My personal path as a flute artist has been so original and complex that it would take ages to put it in words. Perhaps someday in the future I write my memoirs with some surprising disclosures. What I can say at this moment is that success in the musical world has shown to be a bizarre mix of natural talent, devotion, perseverance, hard work, relationships, coincidences and luck. We live very hard times, and the world appraises hard values. Sensitivity in art, much taken for granted as an abstract by the public, is a real double-edged sword in tough and cruel professional world of music. But at the end, where there’s a will there is way, no matter how impossible it may seem.


What comes to the comparison between a solo artist and an orchestra musician, I would like to focus mostly in the value of the orchestral experience from view of a solo artist, because this aspect probably gets closest to my own personal story. I tend to call orchestra “the essential university of a musician”. In order to understand the actual nature of one’s instrument it must get reflected with other instruments and ensemble work. Thus, every soloist needs to understand the full concept of an orchestra. This concept teaches the ultimate practical knowledge of balance, tone colours, sound qualities, intonation, dynamics, phrasing, acoustics, instrumentation, harmonies, rhythm, and all the other musical fundamentals. Not to talk about the fantastic orchestral repertoire itself which provides us a whole musical universe! It is a very rich experience that cannot and should not be avoided.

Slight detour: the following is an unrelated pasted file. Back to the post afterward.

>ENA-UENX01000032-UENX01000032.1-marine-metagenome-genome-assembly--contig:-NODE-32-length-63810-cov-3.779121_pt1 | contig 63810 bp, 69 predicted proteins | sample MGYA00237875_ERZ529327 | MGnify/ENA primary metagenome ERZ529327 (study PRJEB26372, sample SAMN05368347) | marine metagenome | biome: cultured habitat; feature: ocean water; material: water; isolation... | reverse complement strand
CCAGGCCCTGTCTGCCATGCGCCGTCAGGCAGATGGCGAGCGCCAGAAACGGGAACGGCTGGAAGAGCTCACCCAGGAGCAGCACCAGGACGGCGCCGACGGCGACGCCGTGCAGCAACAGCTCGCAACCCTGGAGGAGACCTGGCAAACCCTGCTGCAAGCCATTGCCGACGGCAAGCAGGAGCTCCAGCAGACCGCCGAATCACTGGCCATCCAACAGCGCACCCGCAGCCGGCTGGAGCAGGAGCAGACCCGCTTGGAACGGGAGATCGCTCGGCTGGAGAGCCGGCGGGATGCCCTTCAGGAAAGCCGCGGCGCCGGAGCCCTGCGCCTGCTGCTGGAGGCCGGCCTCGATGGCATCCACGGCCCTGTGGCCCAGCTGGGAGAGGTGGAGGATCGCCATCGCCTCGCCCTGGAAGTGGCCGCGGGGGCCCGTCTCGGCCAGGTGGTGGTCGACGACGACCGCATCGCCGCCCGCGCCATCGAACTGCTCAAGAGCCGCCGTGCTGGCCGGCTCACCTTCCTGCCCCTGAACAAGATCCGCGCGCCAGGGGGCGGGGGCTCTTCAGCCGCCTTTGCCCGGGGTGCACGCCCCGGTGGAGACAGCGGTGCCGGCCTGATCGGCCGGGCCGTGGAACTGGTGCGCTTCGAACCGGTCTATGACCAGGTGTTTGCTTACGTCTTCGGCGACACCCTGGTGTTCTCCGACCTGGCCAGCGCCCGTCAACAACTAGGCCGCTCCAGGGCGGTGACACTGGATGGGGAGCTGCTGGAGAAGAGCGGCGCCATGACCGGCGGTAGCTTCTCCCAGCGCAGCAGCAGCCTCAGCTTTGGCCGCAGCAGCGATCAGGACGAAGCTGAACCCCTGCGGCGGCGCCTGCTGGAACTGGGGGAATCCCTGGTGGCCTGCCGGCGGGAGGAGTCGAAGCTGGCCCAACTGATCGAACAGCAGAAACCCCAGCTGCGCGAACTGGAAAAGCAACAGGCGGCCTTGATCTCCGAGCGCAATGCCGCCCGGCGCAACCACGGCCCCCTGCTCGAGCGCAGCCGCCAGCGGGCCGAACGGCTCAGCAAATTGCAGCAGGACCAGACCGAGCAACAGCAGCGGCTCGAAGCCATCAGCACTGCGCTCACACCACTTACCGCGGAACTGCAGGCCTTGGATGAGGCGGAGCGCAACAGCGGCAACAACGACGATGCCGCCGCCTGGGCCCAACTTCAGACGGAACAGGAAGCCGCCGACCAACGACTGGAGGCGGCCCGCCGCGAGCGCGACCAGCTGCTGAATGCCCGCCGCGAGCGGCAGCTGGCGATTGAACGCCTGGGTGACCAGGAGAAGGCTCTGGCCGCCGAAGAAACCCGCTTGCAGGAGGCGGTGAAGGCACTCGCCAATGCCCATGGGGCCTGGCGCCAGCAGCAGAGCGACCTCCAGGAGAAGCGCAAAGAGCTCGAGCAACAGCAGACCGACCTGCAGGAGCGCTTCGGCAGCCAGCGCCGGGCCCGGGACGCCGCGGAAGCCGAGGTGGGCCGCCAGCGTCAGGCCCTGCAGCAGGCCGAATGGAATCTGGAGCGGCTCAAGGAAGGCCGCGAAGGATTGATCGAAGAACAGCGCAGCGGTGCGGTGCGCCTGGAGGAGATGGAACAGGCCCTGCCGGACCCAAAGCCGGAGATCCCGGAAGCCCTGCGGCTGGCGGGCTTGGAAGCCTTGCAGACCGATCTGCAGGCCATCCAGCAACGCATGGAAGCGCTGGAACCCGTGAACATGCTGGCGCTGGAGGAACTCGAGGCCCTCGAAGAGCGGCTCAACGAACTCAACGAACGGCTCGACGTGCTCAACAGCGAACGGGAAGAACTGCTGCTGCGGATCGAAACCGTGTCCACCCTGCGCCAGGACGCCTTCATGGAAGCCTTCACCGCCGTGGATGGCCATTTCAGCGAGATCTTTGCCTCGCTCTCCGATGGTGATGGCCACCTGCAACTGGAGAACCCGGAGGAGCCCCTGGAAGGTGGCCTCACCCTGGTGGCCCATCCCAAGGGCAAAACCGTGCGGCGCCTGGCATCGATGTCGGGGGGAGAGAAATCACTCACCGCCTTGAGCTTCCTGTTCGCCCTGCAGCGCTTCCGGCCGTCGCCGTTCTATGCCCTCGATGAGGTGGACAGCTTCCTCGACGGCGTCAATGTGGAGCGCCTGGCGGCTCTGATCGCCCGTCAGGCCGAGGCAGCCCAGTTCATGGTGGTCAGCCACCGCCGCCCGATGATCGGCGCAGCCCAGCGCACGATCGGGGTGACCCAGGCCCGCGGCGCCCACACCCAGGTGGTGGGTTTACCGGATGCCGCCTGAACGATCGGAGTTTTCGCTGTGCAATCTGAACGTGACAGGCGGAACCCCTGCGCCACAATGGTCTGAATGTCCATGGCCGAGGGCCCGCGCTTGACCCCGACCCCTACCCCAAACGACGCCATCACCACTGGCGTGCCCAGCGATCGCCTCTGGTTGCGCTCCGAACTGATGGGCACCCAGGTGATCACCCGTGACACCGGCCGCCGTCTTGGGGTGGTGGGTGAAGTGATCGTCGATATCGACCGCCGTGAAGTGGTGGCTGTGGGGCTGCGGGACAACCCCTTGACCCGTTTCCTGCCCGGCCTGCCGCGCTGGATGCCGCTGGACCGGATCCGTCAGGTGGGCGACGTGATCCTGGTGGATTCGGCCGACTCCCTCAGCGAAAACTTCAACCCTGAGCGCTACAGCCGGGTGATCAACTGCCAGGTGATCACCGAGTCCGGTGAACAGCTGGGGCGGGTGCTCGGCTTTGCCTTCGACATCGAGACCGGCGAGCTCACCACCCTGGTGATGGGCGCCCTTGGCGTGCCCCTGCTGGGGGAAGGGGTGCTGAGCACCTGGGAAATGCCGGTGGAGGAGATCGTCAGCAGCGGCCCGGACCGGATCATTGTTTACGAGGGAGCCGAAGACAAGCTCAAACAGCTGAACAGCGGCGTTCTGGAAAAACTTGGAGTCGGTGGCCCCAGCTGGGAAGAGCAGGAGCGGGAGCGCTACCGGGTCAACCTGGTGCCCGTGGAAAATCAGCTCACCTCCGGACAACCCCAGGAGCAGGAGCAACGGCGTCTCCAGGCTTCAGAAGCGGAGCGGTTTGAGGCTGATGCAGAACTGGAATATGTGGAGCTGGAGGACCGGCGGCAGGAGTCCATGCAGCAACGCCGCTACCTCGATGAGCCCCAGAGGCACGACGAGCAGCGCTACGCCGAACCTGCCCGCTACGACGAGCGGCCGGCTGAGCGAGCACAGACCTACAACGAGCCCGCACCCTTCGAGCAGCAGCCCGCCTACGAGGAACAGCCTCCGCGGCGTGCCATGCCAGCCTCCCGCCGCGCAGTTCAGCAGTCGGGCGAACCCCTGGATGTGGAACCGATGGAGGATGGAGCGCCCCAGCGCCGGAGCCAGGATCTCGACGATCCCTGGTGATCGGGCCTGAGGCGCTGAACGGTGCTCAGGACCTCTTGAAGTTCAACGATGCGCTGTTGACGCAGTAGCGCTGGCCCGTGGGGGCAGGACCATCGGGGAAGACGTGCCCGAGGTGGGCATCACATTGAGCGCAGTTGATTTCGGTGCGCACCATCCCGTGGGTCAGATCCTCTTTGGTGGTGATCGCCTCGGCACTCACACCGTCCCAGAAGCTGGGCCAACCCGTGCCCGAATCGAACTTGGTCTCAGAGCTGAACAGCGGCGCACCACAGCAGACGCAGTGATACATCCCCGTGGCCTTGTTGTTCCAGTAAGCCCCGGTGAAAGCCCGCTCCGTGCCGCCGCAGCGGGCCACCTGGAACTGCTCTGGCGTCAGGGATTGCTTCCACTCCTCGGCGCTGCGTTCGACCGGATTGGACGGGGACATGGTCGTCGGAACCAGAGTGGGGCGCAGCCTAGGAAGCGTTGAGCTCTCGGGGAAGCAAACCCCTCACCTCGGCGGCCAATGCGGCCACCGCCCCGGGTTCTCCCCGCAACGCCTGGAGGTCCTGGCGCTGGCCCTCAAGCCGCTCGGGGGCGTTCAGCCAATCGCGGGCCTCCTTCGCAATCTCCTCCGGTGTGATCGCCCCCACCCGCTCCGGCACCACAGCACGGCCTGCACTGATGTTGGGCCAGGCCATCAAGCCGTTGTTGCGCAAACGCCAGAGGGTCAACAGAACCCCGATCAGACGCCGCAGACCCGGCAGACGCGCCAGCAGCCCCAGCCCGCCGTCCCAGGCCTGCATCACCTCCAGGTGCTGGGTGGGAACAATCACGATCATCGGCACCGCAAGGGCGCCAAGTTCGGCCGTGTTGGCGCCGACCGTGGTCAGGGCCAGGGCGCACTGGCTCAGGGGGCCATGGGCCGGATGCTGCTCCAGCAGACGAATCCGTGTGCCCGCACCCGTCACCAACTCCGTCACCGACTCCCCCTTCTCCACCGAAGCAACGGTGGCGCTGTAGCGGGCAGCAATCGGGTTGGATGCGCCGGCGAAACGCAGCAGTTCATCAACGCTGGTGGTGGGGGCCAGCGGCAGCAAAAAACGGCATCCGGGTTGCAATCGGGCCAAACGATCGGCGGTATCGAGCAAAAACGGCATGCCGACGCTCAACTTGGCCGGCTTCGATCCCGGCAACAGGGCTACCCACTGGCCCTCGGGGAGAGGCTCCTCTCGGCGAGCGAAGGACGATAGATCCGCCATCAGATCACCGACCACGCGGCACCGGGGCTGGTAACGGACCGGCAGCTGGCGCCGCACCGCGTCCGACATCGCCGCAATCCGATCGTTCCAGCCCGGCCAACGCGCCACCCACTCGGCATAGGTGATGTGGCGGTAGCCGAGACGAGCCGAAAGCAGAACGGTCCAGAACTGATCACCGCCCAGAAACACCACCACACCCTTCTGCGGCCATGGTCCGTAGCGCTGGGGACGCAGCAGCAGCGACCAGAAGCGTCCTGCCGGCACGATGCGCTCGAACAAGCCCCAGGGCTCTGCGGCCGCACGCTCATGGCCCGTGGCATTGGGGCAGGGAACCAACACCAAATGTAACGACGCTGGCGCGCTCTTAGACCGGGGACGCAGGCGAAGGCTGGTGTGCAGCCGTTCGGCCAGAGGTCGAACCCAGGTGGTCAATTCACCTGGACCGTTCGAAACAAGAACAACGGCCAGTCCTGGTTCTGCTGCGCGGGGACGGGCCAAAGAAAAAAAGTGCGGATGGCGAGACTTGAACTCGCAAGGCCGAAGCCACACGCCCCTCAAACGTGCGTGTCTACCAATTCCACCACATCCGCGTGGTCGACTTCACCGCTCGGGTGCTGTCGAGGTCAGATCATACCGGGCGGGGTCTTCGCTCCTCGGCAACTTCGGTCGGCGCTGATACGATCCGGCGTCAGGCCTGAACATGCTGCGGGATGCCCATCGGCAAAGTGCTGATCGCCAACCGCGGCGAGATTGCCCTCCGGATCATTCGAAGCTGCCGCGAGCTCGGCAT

As there is a strong emphasis on both the skills and the ideas that players can bring, how do you think you personally can impact the orchestra? What do you think you could bring to the orchestra that is unique to you?